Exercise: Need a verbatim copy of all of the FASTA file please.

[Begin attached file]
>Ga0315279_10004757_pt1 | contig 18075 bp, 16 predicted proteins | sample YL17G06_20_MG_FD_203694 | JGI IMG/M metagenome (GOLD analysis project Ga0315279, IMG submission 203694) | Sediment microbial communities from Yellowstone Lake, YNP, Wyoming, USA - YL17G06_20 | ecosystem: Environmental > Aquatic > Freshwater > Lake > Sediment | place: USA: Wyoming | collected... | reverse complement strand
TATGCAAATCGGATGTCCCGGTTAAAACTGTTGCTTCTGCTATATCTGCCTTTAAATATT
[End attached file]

>Ga0315279_10004757_pt1 | contig 18075 bp, 16 predicted proteins | sample YL17G06_20_MG_FD_203694 | JGI IMG/M metagenome (GOLD analysis project Ga0315279, IMG submission 203694) | Sediment microbial communities from Yellowstone Lake, YNP, Wyoming, USA - YL17G06_20 | ecosystem: Environmental > Aquatic > Freshwater > Lake > Sediment | place: USA: Wyoming | collected... | reverse complement strand
TATGCAAATCGGATGTCCCGGTTAAAACTGTTGCTTCTGCTATATCTGCCTTTAAATATT